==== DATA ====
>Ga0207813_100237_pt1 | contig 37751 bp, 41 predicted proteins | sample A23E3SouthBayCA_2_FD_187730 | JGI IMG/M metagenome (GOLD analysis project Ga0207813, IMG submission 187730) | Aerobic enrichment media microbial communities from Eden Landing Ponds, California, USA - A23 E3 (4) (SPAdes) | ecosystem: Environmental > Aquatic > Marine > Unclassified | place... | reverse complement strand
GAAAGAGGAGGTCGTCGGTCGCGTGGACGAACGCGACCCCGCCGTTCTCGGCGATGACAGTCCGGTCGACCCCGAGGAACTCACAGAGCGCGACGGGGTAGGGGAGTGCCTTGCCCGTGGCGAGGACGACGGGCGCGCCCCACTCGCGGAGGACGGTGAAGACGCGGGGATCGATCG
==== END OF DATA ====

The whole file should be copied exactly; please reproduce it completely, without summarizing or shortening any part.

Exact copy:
>Ga0207813_100237_pt1 | contig 37751 bp, 41 predicted proteins | sample A23E3SouthBayCA_2_FD_187730 | JGI IMG/M metagenome (GOLD analysis project Ga0207813, IMG submission 187730) | Aerobic enrichment media microbial communities from Eden Landing Ponds, California, USA - A23 E3 (4) (SPAdes) | ecosystem: Environmental > Aquatic > Marine > Unclassified | place... | reverse complement strand
GAAAGAGGAGGTCGTCGGTCGCGTGGACGAACGCGACCCCGCCGTTCTCGGCGATGACAGTCCGGTCGACCCCGAGGAACTCACAGAGCGCGACGGGGTAGGGGAGTGCCTTGCCCGTGGCGAGGACGACGGGCGCGCCCCACTCGCGGAGGACGGTGAAGACGCGGGGATCGATCG